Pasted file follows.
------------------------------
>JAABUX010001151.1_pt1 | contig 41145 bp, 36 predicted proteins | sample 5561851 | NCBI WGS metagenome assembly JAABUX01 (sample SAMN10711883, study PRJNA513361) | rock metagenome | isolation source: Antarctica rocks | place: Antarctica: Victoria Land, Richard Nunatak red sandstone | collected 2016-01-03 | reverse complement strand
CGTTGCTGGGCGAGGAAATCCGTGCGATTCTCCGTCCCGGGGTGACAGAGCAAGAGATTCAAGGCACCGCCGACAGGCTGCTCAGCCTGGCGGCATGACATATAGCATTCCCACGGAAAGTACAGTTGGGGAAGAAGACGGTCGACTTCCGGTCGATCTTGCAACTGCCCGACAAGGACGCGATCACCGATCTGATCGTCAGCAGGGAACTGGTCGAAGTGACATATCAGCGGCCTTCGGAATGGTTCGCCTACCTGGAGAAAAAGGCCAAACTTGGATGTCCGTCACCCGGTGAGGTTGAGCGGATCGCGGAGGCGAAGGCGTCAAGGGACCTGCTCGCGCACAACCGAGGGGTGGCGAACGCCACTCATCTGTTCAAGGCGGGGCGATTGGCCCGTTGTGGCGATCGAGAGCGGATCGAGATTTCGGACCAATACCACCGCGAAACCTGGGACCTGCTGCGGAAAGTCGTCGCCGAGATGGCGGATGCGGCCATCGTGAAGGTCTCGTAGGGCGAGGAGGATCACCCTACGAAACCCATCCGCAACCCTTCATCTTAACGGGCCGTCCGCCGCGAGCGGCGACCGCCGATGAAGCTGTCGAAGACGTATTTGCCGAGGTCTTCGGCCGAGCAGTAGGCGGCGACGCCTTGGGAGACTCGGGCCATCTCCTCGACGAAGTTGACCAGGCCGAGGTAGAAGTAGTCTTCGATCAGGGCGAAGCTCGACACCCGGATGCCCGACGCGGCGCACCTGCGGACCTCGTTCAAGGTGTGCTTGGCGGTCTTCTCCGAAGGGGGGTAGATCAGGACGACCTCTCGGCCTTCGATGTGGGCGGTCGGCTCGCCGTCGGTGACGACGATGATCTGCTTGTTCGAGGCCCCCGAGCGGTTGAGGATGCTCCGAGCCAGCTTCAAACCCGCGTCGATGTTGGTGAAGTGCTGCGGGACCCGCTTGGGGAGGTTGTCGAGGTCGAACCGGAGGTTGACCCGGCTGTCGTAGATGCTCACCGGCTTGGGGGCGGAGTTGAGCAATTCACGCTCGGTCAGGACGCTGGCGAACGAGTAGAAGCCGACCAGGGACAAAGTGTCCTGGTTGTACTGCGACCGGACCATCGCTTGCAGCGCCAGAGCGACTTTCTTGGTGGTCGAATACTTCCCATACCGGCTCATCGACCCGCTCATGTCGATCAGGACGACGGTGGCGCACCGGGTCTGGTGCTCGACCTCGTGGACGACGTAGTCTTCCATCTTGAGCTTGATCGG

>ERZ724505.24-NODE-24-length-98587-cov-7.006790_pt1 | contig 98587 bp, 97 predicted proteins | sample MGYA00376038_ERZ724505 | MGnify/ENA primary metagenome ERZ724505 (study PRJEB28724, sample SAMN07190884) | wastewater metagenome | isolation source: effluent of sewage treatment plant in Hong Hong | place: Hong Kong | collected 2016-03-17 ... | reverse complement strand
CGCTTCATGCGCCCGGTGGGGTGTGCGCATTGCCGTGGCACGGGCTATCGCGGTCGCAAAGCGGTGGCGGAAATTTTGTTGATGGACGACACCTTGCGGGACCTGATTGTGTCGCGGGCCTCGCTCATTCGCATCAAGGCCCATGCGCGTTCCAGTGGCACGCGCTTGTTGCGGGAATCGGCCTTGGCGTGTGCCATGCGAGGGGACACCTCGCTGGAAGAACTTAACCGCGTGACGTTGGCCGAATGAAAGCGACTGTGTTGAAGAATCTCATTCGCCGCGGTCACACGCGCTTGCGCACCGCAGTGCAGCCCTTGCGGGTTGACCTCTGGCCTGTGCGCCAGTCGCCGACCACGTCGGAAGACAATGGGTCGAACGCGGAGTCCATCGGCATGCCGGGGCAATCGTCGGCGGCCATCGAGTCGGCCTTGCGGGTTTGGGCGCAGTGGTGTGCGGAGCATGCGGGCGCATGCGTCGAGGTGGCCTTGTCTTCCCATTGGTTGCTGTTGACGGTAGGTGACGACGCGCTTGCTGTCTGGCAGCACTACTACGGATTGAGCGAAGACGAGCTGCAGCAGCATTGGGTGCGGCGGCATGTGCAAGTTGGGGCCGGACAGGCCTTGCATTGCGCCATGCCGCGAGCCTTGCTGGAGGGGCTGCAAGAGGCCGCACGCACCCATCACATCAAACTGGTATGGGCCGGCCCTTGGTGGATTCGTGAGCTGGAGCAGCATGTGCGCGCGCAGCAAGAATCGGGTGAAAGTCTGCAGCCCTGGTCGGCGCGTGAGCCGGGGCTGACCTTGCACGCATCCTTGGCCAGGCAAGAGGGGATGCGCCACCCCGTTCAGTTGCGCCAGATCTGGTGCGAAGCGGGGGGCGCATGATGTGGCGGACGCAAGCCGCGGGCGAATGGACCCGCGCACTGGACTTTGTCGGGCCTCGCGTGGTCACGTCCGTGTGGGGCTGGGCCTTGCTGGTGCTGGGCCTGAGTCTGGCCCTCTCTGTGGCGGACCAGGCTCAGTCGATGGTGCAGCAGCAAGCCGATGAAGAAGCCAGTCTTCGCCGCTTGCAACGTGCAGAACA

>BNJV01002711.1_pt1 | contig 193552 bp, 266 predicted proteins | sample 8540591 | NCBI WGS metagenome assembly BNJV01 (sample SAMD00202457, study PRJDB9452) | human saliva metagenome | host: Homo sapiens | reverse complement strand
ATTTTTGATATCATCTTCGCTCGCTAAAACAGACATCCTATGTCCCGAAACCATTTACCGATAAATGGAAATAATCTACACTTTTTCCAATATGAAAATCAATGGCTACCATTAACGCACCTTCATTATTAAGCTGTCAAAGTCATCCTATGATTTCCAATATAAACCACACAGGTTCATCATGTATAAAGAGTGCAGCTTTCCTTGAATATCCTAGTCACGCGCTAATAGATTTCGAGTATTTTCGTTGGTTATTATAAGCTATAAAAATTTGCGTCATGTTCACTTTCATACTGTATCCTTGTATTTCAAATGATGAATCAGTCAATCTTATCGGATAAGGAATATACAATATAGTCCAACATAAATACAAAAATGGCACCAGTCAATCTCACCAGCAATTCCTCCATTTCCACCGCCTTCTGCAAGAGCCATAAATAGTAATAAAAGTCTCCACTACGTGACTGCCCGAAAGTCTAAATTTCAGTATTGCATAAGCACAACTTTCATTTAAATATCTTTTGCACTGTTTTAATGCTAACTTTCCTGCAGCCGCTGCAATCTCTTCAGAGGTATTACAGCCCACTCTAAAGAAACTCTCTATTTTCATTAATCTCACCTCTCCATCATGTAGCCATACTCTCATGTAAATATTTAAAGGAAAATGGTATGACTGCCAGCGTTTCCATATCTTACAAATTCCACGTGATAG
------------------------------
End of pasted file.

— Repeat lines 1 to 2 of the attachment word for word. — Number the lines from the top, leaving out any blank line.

>JAABUX010001151.1_pt1 | contig 41145 bp, 36 predicted proteins | sample 5561851 | NCBI WGS metagenome assembly JAABUX01 (sample SAMN10711883, study PRJNA513361) | rock metagenome | isolation source: Antarctica rocks | place: Antarctica: Victoria Land, Richard Nunatak red sandstone | collected 2016-01-03 | reverse complement strand
CGTTGCTGGGCGAGGAAATCCGTGCGATTCTCCGTCCCGGGGTGACAGAGCAAGAGATTCAAGGCACCGCCGACAGGCTGCTCAGCCTGGCGGCATGACATATAGCATTCCCACGGAAAGTACAGTTGGGGAAGAAGACGGTCGACTTCCGGTCGATCTTGCAACTGCCCGACAAGGACGCGATCACCGATCTGATCGTCAGCAGGGAACTGGTCGAAGTGACATATCAGCGGCCTTCGGAATGGTTCGCCTACCTGGAGAAAAAGGCCAAACTTGGATGTCCGTCACCCGGTGAGGTTGAGCGGATCGCGGAGGCGAAGGCGTCAAGGGACCTGCTCGCGCACAACCGAGGGGTGGCGAACGCCACTCATCTGTTCAAGGCGGGGCGATTGGCCCGTTGTGGCGATCGAGAGCGGATCGAGATTTCGGACCAATACCACCGCGAAACCTGGGACCTGCTGCGGAAAGTCGTCGCCGAGATGGCGGATGCGGCCATCGTGAAGGTCTCGTAGGGCGAGGAGGATCACCCTACGAAACCCATCCGCAACCCTTCATCTTAACGGGCCGTCCGCCGCGAGCGGCGACCGCCGATGAAGCTGTCGAAGACGTATTTGCCGAGGTCTTCGGCCGAGCAGTAGGCGGCGACGCCTTGGGAGACTCGGGCCATCTCCTCGACGAAGTTGACCAGGCCGAGGTAGAAGTAGTCTTCGATCAGGGCGAAGCTCGACACCCGGATGCCCGACGCGGCGCACCTGCGGACCTCGTTCAAGGTGTGCTTGGCGGTCTTCTCCGAAGGGGGGTAGATCAGGACGACCTCTCGGCCTTCGATGTGGGCGGTCGGCTCGCCGTCGGTGACGACGATGATCTGCTTGTTCGAGGCCCCCGAGCGGTTGAGGATGCTCCGAGCCAGCTTCAAACCCGCGTCGATGTTGGTGAAGTGCTGCGGGACCCGCTTGGGGAGGTTGTCGAGGTCGAACCGGAGGTTGACCCGGCTGTCGTAGATGCTCACCGGCTTGGGGGCGGAGTTGAGCAATTCACGCTCGGTCAGGACGCTGGCGAACGAGTAGAAGCCGACCAGGGACAAAGTGTCCTGGTTGTACTGCGACCGGACCATCGCTTGCAGCGCCAGAGCGACTTTCTTGGTGGTCGAATACTTCCCATACCGGCTCATCGACCCGCTCATGTCGATCAGGACGACGGTGGCGCACCGGGTCTGGTGCTCGACCTCGTGGACGACGTAGTCTTCCATCTTGAGCTTGATCGG